I hadn’t fully grasped the ‘app within an app’ style. I’ll keep testing it now that my device has received it ;)

  • Andrew Steele

    Not taken as offensive… The algorithm isn’t, in my view, able to distinguish between my interests and what I may need to know because it is new but nonetheless important. The smart people have demonstrated over the years their ability to make those judgements and I trust them. I don’t trust the computers which so far haven’t been entirely successful in ranking the importance rather than my previous interests. ;)

  • Jivester

    Exactly,,, the best of both worlds in the same app.

  • Jivester

    i got you…so you don’t like the algorithm approach but prefer the smart people deciding for me approach (that is no way is meant to be offensive).

  • Sam Kirkland

    Thanks for reading, Andrew. My understanding is that the algorithm only comes into play if you’re browsing Newsstand (or Flipboard’s) aggregated channels, like news or sports. But if you go to the NYT’s individual channel on either platform, you’ll see the publisher’s editorial judgment reflected in top news and in all the various sections you’re used to seeing online and in the newspaper. (In the screenshot above you can see that the top stories in NYT on Newsstand are the same as the top stories in the NYT app.)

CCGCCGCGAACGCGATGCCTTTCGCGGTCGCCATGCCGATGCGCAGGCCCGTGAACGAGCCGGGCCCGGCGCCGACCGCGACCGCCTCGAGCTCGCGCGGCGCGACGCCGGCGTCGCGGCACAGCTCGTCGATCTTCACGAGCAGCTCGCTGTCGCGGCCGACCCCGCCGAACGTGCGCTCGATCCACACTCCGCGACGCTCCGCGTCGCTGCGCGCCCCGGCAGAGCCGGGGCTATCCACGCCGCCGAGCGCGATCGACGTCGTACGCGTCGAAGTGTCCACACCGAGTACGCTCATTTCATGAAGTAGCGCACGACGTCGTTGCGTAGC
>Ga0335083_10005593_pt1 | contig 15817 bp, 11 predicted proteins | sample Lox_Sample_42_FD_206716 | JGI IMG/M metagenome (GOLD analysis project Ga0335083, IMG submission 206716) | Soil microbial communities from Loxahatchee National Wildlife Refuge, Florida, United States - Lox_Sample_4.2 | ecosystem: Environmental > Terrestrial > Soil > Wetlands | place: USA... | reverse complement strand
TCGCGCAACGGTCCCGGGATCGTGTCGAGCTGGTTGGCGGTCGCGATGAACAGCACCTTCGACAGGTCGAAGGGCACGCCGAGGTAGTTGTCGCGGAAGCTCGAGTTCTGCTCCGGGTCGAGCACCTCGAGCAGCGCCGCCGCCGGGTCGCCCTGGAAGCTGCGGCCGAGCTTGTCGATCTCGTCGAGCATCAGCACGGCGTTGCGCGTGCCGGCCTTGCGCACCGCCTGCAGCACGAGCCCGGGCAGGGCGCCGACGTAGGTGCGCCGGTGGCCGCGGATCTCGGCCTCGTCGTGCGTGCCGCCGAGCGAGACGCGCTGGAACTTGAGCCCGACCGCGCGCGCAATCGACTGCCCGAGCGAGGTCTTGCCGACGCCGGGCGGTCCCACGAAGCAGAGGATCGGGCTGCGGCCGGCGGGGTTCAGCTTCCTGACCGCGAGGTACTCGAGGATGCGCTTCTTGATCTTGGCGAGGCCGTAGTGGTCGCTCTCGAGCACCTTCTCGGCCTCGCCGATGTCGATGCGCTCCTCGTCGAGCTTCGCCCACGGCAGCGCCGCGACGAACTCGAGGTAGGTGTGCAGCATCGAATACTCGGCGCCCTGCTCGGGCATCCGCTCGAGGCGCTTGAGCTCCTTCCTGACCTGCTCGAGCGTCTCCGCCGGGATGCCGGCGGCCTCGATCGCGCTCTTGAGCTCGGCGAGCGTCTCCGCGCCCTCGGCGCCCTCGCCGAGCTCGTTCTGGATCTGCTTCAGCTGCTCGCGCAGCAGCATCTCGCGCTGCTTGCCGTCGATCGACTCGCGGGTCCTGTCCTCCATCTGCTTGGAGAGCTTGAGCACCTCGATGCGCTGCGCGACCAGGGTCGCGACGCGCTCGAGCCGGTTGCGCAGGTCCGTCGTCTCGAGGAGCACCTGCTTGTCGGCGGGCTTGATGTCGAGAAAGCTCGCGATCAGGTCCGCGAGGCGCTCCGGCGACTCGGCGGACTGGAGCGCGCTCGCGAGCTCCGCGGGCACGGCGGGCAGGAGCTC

• Andrew Steele

    I think my point it’s that the newspaper apps reflect editorial judgements rather than a computer algorithm.

  • Jivester

    It learns your habits the longer you use it and should automagically surface the things you like most…for better or for worse.

  • Andrew Steele

    Newstand and similar services such as Feedly offer a central place to aggregate news but do not offer any editorial selection process. The first story presented could be the editors idea of the main news story of the moment or could be something quite inconsequential. Newspaper and broadcaster apps, by contrast, generally offer an experience akin to the main paper where the main stories get treatment at the top of the list.